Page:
EY (formerly Ernst & Young), a global professional services firm, stated in a report that digital technology will address four major objectives of companies.
According to the report, organisations across the globe are in the process of defining or executing a digital transformation in response to what has been tagged ‘fifth industrial revolution’.
The industrial revolution is expected to significantly change the way we live, work and interact with one another.
This technology driven revolution is projected to be faster, more scalable and adopted by more people than perhaps all industrial revolutions prior.
According to the EY report, organisations therefore, must ensure that all digital transformation initiatives embarked upon meet at least two of the following objectives; improve customer experience, empower employees, increase revenues and optimise operating costs.
A significant number of organisations, according to the report, are struggling to achieve the return on investments from their transformation. Resistance to change is cited as one of the most prevalent reasons for failure. Digital introduces new ways of working, different from what most experienced employees are used to.
“This typically leads to resistance and low adoption of the new operating model. To win the adoption battle, the report said organisations must carefully consider the impact of transformation initiatives on people in the areas of skills, roles and key performance indicators (KPIs).
Existing employees need to be upskilled and empowered to function in the digital age, the introduction of external skills may be required for specialised. Most importantly, management needs to clearly communicate how digital initiatives will assist employees perform their roles more effectively,” the report said.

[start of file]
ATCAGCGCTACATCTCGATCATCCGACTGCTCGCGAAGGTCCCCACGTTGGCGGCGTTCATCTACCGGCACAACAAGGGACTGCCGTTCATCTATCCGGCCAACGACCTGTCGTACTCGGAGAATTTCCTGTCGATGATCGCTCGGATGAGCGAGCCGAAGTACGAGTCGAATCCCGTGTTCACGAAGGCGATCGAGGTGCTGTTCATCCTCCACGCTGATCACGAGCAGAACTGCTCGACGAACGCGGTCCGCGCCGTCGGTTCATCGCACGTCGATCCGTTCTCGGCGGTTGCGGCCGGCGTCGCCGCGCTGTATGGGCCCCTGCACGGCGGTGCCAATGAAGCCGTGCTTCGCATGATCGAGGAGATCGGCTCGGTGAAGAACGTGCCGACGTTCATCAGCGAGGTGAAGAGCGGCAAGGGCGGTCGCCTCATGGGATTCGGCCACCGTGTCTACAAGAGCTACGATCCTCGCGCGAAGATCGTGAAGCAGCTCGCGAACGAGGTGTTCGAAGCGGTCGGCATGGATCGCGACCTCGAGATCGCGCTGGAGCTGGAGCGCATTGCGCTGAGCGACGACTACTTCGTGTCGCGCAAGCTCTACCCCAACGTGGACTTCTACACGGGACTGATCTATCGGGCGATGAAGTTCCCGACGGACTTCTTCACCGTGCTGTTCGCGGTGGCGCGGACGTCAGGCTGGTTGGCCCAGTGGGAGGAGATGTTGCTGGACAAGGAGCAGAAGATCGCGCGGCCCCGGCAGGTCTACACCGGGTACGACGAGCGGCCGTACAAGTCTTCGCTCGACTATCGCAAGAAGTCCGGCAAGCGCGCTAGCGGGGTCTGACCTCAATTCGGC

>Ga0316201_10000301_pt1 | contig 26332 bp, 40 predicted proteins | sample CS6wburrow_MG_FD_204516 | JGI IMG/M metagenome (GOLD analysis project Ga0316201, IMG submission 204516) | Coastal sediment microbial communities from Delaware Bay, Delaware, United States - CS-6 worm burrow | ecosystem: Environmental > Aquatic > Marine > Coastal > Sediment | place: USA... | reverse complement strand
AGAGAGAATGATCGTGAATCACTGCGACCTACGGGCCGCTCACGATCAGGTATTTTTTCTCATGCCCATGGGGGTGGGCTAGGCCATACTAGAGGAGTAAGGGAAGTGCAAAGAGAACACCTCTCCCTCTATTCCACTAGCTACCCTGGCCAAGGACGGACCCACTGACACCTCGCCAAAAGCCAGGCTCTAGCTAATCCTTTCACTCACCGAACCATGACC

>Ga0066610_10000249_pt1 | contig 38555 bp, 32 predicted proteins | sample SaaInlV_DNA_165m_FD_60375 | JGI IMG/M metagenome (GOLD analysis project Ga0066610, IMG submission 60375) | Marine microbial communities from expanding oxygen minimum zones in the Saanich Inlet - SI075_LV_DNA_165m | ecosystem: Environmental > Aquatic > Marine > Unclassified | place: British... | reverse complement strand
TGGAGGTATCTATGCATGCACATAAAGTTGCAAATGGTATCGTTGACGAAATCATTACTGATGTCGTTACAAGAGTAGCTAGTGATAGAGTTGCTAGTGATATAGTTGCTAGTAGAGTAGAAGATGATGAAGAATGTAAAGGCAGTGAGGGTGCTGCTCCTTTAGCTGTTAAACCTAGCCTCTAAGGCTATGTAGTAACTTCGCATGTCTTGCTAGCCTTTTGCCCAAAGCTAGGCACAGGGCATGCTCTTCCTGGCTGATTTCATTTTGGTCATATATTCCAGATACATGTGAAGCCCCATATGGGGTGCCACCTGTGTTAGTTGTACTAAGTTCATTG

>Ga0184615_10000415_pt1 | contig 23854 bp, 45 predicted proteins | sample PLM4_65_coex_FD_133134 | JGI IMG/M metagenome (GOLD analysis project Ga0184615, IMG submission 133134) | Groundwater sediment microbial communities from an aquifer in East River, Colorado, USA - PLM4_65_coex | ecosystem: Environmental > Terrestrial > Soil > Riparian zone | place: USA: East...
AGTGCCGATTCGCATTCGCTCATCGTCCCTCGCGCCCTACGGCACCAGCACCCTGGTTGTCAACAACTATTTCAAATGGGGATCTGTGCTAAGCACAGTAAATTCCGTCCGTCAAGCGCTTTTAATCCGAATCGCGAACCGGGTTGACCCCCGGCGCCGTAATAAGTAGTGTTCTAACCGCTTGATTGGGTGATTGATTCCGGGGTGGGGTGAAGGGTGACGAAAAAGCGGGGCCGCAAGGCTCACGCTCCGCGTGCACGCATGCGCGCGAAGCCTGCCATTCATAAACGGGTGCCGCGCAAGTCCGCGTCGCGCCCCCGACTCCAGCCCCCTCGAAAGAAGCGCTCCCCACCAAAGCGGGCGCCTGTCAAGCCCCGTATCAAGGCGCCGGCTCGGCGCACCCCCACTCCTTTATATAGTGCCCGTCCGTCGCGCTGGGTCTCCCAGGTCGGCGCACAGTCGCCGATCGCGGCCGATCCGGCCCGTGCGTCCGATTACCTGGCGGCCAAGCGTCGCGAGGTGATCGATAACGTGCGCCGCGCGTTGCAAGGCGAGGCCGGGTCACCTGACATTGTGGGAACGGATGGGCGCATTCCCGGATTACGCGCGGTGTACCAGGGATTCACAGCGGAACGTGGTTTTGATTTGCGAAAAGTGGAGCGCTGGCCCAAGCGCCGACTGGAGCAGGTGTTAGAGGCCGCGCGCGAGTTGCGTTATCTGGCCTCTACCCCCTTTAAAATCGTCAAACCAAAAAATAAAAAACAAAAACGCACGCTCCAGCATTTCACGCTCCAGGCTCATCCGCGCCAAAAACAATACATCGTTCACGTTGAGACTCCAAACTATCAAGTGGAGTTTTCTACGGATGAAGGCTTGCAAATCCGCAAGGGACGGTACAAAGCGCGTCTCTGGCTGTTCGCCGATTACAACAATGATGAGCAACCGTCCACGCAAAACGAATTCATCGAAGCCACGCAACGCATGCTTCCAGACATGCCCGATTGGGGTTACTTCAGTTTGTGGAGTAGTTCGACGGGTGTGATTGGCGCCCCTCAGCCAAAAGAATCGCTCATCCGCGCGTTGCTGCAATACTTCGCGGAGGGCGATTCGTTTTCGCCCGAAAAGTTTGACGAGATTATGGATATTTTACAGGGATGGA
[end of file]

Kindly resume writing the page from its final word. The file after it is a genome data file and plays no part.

Analysing the report, a director at EY, Akinsope Roberts, who is in charge of EY Digital Solutions Architect for West Africa, said: “Customers expect a significantly improved experience on digital channels. Traditional organizations are more often than not compared to disruptors such as Facebook, Amazon, Uber, Jumia, Air BnB, Wakanow etc., who have harnessed the power of emerging technologies to deliver intuitive customer-oriented business solutions. Emerging technologies such as block chain, artificial intelligence and IoT amongst others are undoubtedly important enablers for digital, but organisations must keep in mind that these are simply a means to the end which remains robust customer experience; simple, personalized, interactive and secure.”
Prioritising the right change levers is key to the success of any transformation, but how the transformation journey is managed and measured also plays a big role in digital transformation.
In a recent survey commissioned by EY, it was found that digital transformation leaders embrace systemic change, especially in the realms of organisational structures, cultures and human talent.
“These dimensions are frequently overlooked or undervalued by less mature firms and those just commencing their transformation journeys. Leaders are also notably more focused on customer needs and new business models. Lastly, they measure success more holistically and in ways that go beyond purely financial metrics. The right strategies, structures and cultures are closely correlated with the most digitally advanced companies,” the report said.